Setting/World details– much of this will be in the Series Bible, but what I write here is more of a free-form description of the settings where the story takes place and why they are important. This is to help me imagine the setting so when I write there’s a rich backdrop for me to use when choosing which details to reveal.

Series Bible– This document is broken down into sections, and is meant only to keep track of important details. The sections are:

• Timeline- when the story starts and when it ends

• Characters-( brief description), name, age, what they look like, if it is important; if character is minor or just a mention, I add how they are related to any other characters if that applies
• Places- countries, towns, street names
• Companies- any business name that is mentioned and what it is
• Vehicles- who drives what car, and the year, make and model

For my Romance Fantasy Series, I added several categories because there was much more world building. In addition to timeline, characters, and places, I added details about:
• Government
• Religion
• Animals
• Plants
• Customs
• Dress
• Food
• Events

Anytime I make up something new, I add it with a short description to the list. When subsequent books in the series are written, I break the Timeline and Characters sections into “Book One” and “Book Two”, etc. This way the timelines and characters can be tracked from one book to another.

Research notes- Some writers us One Note or Evernote for this purpose, but I like having the document handy in my folder for that series. Any research I do, whether my own notes or a copy and paste of an article, goes here. You never know when you might need that obscure detail!

While Writing

Some stories go through only one draft that is edited several times; some need to be revised and rewritten. If I write more than one draft, I number them. With each draft, I write a separate Scene List. The scene List is a must for me, and has:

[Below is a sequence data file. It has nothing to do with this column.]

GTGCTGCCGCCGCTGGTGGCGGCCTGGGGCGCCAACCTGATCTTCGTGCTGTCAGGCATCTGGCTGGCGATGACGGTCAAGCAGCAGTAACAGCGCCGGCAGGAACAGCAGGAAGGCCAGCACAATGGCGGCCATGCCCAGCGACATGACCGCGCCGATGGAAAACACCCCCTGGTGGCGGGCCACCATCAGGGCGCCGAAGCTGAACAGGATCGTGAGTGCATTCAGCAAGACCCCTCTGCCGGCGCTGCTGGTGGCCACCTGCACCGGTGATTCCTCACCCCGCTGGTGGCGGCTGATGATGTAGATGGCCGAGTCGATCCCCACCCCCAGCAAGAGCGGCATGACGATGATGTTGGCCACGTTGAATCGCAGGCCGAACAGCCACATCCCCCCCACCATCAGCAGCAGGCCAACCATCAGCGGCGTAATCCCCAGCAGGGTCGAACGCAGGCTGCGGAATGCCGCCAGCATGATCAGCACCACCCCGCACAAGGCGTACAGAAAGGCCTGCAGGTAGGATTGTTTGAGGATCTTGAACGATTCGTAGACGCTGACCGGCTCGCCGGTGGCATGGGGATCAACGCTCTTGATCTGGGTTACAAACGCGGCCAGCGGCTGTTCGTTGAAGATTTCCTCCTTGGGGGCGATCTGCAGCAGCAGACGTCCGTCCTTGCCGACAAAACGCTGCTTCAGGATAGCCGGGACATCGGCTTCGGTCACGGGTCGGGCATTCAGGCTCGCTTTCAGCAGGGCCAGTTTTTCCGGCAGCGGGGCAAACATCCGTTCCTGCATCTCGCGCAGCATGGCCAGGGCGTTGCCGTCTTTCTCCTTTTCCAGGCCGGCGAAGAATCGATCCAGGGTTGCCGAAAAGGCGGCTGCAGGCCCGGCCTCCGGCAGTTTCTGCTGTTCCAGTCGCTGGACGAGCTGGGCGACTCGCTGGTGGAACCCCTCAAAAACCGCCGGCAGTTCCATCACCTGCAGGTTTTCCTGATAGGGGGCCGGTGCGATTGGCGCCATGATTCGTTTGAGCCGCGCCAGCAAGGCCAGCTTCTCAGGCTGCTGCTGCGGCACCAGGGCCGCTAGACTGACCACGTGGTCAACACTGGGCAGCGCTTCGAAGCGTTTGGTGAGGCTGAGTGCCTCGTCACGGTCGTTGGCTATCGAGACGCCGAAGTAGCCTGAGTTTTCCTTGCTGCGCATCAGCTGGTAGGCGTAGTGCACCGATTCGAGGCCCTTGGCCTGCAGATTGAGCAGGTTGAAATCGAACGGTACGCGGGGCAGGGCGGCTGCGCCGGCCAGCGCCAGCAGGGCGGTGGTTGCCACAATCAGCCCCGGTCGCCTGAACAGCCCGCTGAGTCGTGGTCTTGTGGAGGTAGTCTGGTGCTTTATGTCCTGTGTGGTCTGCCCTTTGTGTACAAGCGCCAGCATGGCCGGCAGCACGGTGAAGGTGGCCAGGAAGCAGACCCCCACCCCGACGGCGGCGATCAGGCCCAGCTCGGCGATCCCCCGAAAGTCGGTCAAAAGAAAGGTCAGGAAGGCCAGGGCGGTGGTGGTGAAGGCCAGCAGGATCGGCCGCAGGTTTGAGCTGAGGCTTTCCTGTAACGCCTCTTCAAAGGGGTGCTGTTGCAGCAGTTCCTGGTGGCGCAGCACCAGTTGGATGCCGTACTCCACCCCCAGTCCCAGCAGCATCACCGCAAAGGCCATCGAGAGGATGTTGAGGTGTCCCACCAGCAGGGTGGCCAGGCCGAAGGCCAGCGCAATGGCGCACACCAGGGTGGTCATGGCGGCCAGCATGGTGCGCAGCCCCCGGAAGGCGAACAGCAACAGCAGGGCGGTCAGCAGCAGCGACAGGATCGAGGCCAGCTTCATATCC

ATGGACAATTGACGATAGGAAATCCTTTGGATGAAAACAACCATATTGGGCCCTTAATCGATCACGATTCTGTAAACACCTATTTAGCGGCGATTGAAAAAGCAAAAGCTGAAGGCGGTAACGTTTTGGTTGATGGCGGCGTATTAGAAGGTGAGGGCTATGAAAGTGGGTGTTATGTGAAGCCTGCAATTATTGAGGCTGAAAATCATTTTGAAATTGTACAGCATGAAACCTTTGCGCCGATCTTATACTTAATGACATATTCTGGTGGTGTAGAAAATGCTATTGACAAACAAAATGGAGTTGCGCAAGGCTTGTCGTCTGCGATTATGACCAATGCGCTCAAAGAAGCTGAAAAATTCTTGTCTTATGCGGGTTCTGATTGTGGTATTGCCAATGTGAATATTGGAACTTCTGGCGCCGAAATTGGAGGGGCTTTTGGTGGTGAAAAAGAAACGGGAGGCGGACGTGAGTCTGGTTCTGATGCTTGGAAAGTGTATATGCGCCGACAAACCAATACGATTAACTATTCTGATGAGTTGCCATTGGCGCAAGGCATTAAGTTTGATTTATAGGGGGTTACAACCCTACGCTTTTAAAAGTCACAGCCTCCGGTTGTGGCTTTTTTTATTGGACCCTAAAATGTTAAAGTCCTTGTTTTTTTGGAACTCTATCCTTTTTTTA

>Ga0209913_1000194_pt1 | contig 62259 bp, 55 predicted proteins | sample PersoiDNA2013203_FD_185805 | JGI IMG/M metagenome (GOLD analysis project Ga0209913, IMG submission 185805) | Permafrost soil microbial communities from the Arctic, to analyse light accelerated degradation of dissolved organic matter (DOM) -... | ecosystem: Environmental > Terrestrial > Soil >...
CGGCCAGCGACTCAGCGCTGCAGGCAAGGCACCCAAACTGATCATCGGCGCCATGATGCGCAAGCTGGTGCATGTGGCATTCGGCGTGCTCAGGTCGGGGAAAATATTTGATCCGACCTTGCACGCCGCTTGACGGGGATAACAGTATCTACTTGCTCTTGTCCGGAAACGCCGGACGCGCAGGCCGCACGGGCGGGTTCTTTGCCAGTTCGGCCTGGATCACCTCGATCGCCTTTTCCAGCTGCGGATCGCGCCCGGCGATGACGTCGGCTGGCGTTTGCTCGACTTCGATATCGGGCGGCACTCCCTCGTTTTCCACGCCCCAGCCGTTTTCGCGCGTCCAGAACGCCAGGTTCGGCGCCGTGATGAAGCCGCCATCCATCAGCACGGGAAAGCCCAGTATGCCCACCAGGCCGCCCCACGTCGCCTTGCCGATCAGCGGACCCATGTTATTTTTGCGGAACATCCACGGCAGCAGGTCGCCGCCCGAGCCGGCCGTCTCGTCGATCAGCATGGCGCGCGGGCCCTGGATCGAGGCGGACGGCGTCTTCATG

• Whose point of view is speaking (POV)
• What happens in the scene. Example- “Jane- She calls her mother; they argue about why she hasn’t called; she hangs up, and begins to cry; there’s a knock on the door; When she opens it ( hero) is standing there”.
• Throughout the scene document, I note what day of the week and date it is, so I can maintain continuity
• I write the scene description immediately after writing the text of each scene, to be sure it has served its purpose

The scene list also helps if I get stuck. Reading all the scene descriptions up to the point I am stuck usually gets things moving again. I also review it once again when the story is done, before I begin self-edits.

All of the above can be used to write a series, adding the details to each section as you write. You could also keep one document to diagram the series arc, if you have one, adding and changing it as the stories unfold.

I can’t count the times I had to refer to these documents when some minor detail skipped my mind. It’s especially helpful if you skip around on projects and some time has lapsed between writing. I prefer concentrating on what is yet to be written, and this method helps me to do just that.

What methods do you use to keep track of stories in a series?

Here’s some helpful Links:
Renee Regent- http://www.reneeregent.com/books
Nick Stephenson- https://www.blog.yourfirst10kreaders.com/blog/
Jami Gold- https://jamigold.com/for-writers/worksheets-for-writers/
Michael Hague- https://www.storymastery.com/six-stage-structure-chart/
Gwen Hayes- http://gwenhayes.com/romancing-the-beat/

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The Amazing Resilience of Indie Authors

On the wall in my office